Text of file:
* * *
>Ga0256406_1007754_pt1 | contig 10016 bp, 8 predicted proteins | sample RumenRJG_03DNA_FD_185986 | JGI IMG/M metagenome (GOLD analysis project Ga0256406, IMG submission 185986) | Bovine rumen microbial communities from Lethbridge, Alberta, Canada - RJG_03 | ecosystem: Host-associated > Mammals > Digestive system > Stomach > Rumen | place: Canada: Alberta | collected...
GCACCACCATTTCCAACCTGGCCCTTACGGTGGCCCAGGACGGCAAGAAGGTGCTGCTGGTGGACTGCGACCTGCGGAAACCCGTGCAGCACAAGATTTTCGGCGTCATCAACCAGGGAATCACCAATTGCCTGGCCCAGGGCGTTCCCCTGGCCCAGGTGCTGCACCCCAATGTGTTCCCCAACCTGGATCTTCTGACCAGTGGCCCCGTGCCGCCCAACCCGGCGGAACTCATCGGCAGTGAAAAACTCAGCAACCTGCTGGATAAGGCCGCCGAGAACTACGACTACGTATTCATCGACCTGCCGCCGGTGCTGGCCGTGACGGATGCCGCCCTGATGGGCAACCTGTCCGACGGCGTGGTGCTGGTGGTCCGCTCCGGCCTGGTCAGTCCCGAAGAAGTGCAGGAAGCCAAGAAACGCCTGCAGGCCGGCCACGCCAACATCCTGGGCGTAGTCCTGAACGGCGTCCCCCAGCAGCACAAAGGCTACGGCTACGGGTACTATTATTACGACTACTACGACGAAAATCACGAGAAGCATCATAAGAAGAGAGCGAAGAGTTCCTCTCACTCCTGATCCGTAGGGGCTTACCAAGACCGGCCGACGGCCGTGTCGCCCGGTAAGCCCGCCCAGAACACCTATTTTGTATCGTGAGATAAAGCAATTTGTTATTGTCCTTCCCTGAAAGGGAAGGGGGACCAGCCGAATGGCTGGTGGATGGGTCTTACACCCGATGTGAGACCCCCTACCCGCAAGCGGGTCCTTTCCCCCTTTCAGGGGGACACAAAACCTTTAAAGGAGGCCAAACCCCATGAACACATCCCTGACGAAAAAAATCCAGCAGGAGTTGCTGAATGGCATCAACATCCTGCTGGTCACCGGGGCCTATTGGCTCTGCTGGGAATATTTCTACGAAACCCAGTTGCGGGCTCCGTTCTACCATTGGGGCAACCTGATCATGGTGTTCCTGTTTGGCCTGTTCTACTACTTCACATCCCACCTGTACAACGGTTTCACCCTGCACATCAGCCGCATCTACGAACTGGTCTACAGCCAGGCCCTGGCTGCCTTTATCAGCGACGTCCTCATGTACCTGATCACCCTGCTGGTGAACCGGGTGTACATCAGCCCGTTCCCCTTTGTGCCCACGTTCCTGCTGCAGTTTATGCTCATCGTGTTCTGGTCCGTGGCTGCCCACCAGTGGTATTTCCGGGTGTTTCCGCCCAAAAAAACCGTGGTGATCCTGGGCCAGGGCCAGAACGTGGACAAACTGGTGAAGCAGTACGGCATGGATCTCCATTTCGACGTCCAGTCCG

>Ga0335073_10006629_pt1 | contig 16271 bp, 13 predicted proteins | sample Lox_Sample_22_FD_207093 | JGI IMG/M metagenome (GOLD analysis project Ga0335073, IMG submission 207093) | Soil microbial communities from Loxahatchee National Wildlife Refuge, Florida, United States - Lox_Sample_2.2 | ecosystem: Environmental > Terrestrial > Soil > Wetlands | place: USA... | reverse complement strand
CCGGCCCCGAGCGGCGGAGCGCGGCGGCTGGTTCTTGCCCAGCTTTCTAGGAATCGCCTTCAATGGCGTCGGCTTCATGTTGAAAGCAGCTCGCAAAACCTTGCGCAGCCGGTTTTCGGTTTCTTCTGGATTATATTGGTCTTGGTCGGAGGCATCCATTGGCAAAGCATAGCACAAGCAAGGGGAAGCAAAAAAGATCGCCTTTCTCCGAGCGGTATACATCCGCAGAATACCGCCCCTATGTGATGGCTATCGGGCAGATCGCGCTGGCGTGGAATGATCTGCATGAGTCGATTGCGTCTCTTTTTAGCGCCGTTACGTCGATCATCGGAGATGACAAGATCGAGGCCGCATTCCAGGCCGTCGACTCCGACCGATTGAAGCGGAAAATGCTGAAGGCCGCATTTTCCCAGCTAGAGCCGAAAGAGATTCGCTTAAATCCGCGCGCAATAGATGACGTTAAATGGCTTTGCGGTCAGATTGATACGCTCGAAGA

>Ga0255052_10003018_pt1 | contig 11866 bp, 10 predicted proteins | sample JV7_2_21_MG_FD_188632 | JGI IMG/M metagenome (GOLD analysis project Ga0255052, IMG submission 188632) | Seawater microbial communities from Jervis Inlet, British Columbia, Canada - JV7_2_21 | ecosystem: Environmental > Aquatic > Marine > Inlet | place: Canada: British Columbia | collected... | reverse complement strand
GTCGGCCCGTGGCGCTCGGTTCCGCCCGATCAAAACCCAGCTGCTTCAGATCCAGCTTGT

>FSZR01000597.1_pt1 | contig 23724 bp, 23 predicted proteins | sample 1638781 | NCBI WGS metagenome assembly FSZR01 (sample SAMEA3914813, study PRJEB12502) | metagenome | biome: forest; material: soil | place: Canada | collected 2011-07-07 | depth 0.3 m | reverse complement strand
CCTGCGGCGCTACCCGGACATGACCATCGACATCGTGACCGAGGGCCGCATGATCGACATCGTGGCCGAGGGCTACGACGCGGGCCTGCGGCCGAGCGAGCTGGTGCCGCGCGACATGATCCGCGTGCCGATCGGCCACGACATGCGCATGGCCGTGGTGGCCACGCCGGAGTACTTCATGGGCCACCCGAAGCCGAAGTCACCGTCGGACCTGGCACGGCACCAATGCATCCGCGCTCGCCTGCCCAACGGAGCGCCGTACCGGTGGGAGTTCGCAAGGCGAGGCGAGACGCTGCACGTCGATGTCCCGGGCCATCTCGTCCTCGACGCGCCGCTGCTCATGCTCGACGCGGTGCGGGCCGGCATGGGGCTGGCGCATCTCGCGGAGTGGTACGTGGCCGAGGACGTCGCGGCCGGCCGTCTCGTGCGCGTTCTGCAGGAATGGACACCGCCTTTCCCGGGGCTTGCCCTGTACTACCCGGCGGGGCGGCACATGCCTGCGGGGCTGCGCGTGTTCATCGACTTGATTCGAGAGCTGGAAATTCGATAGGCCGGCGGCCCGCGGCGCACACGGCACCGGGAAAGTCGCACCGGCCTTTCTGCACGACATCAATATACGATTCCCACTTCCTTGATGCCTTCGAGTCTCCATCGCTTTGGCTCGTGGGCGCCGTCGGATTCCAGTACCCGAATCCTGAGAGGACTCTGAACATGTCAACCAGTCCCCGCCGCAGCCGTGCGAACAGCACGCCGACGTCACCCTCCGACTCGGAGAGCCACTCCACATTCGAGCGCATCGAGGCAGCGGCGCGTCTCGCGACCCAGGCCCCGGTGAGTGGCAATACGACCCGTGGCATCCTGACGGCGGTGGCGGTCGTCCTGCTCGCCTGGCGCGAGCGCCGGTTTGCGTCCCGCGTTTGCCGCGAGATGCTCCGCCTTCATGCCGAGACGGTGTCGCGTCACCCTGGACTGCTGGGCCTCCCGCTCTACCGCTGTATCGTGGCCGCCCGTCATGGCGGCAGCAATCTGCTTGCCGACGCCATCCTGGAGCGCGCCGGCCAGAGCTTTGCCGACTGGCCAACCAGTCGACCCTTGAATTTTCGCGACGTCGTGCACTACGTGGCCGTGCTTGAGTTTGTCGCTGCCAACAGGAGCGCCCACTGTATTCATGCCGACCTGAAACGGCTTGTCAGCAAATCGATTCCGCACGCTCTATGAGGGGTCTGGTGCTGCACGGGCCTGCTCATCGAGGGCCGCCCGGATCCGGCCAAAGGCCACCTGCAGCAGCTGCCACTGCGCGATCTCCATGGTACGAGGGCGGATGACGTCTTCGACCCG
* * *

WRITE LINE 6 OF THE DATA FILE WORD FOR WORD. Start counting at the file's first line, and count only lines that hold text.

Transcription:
GTCGGCCCGTGGCGCTCGGTTCCGCCCGATCAAAACCCAGCTGCTTCAGATCCAGCTTGT